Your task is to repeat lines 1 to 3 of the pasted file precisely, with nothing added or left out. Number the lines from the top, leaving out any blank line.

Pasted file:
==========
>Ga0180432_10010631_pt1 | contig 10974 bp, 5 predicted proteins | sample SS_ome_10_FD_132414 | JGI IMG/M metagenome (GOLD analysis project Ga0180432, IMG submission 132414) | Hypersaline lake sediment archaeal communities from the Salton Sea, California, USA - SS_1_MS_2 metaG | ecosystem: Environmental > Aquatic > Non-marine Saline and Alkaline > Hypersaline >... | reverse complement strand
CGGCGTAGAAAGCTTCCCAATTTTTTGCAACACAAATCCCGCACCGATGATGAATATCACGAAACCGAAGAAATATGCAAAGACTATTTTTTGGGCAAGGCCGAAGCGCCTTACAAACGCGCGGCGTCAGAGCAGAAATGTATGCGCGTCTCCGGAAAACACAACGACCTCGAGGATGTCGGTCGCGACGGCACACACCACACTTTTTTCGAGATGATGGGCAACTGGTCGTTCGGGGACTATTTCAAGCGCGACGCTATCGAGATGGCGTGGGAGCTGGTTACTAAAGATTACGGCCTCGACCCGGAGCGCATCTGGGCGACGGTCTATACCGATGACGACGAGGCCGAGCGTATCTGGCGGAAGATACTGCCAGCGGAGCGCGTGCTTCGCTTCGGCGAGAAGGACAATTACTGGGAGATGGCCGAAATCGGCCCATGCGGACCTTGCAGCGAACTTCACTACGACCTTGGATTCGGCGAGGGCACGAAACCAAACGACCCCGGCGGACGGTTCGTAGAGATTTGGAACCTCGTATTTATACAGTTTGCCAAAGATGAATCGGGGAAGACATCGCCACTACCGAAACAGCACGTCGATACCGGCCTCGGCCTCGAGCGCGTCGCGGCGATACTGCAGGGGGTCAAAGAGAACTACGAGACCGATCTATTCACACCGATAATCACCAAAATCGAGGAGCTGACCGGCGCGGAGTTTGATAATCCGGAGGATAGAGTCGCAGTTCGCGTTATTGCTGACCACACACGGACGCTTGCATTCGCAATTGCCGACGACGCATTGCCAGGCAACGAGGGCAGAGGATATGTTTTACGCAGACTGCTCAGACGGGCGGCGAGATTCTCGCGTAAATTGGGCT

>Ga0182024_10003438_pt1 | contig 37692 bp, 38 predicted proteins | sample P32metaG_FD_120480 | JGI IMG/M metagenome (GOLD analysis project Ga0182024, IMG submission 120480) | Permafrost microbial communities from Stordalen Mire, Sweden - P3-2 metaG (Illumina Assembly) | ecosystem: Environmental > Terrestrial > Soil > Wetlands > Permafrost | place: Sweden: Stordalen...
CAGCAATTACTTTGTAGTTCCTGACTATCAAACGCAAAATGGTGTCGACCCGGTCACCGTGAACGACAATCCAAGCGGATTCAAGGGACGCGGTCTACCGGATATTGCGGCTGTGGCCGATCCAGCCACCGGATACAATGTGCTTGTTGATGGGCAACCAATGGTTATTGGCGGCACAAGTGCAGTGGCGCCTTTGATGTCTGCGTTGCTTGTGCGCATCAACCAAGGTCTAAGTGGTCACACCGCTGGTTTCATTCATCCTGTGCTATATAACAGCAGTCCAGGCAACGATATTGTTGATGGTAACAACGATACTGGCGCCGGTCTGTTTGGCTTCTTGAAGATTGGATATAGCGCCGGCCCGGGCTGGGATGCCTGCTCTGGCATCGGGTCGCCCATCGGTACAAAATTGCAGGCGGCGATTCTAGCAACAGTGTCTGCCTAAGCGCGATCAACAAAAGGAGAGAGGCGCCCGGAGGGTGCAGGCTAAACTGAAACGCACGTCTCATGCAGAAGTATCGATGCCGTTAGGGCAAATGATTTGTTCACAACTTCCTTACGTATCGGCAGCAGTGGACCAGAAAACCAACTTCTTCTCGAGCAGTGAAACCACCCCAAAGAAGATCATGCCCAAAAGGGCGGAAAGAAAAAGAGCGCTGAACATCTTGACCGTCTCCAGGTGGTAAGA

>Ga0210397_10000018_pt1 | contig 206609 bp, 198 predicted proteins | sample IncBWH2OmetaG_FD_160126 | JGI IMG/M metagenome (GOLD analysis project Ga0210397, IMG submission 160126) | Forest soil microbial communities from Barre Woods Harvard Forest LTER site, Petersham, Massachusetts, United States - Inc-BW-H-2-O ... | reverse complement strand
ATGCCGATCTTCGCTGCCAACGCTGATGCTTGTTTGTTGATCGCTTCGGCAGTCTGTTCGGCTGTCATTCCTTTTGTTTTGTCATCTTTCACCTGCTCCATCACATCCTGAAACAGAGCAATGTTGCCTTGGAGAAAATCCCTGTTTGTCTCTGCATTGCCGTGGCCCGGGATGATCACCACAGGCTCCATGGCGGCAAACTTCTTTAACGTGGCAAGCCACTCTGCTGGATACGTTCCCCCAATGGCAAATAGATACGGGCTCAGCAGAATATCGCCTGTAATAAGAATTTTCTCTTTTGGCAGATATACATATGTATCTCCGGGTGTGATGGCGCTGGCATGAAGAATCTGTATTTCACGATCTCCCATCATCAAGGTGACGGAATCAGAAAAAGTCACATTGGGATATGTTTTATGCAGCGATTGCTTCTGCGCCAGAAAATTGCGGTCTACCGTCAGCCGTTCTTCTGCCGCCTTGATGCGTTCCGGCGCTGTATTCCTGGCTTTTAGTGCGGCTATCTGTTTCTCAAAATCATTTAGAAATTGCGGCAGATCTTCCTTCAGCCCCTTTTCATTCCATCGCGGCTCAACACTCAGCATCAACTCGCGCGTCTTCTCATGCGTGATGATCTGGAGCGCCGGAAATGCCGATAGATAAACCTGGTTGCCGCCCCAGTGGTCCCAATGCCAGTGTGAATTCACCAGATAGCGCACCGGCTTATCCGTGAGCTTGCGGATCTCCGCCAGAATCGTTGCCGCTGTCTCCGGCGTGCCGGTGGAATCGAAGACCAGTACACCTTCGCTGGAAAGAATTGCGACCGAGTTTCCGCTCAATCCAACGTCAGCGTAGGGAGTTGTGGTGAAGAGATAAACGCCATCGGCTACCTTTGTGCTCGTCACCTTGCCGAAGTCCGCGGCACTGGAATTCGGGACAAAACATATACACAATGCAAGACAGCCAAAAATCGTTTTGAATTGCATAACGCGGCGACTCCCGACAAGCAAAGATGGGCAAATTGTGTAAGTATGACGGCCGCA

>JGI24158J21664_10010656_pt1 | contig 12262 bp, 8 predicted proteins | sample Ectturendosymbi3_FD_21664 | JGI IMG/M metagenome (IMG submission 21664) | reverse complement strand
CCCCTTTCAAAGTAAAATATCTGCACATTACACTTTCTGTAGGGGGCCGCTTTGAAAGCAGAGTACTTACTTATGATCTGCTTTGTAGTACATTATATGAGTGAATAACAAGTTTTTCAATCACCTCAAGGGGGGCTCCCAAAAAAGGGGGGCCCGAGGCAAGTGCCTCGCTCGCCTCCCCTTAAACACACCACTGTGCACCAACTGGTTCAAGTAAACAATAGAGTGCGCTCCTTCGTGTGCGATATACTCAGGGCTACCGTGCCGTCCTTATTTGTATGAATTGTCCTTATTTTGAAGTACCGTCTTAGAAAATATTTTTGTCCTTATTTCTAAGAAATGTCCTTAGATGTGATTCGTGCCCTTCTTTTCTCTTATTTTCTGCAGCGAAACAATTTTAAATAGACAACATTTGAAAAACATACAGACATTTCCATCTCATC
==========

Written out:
>Ga0180432_10010631_pt1 | contig 10974 bp, 5 predicted proteins | sample SS_ome_10_FD_132414 | JGI IMG/M metagenome (GOLD analysis project Ga0180432, IMG submission 132414) | Hypersaline lake sediment archaeal communities from the Salton Sea, California, USA - SS_1_MS_2 metaG | ecosystem: Environmental > Aquatic > Non-marine Saline and Alkaline > Hypersaline >... | reverse complement strand
CGGCGTAGAAAGCTTCCCAATTTTTTGCAACACAAATCCCGCACCGATGATGAATATCACGAAACCGAAGAAATATGCAAAGACTATTTTTTGGGCAAGGCCGAAGCGCCTTACAAACGCGCGGCGTCAGAGCAGAAATGTATGCGCGTCTCCGGAAAACACAACGACCTCGAGGATGTCGGTCGCGACGGCACACACCACACTTTTTTCGAGATGATGGGCAACTGGTCGTTCGGGGACTATTTCAAGCGCGACGCTATCGAGATGGCGTGGGAGCTGGTTACTAAAGATTACGGCCTCGACCCGGAGCGCATCTGGGCGACGGTCTATACCGATGACGACGAGGCCGAGCGTATCTGGCGGAAGATACTGCCAGCGGAGCGCGTGCTTCGCTTCGGCGAGAAGGACAATTACTGGGAGATGGCCGAAATCGGCCCATGCGGACCTTGCAGCGAACTTCACTACGACCTTGGATTCGGCGAGGGCACGAAACCAAACGACCCCGGCGGACGGTTCGTAGAGATTTGGAACCTCGTATTTATACAGTTTGCCAAAGATGAATCGGGGAAGACATCGCCACTACCGAAACAGCACGTCGATACCGGCCTCGGCCTCGAGCGCGTCGCGGCGATACTGCAGGGGGTCAAAGAGAACTACGAGACCGATCTATTCACACCGATAATCACCAAAATCGAGGAGCTGACCGGCGCGGAGTTTGATAATCCGGAGGATAGAGTCGCAGTTCGCGTTATTGCTGACCACACACGGACGCTTGCATTCGCAATTGCCGACGACGCATTGCCAGGCAACGAGGGCAGAGGATATGTTTTACGCAGACTGCTCAGACGGGCGGCGAGATTCTCGCGTAAATTGGGCT

>Ga0182024_10003438_pt1 | contig 37692 bp, 38 predicted proteins | sample P32metaG_FD_120480 | JGI IMG/M metagenome (GOLD analysis project Ga0182024, IMG submission 120480) | Permafrost microbial communities from Stordalen Mire, Sweden - P3-2 metaG (Illumina Assembly) | ecosystem: Environmental > Terrestrial > Soil > Wetlands > Permafrost | place: Sweden: Stordalen...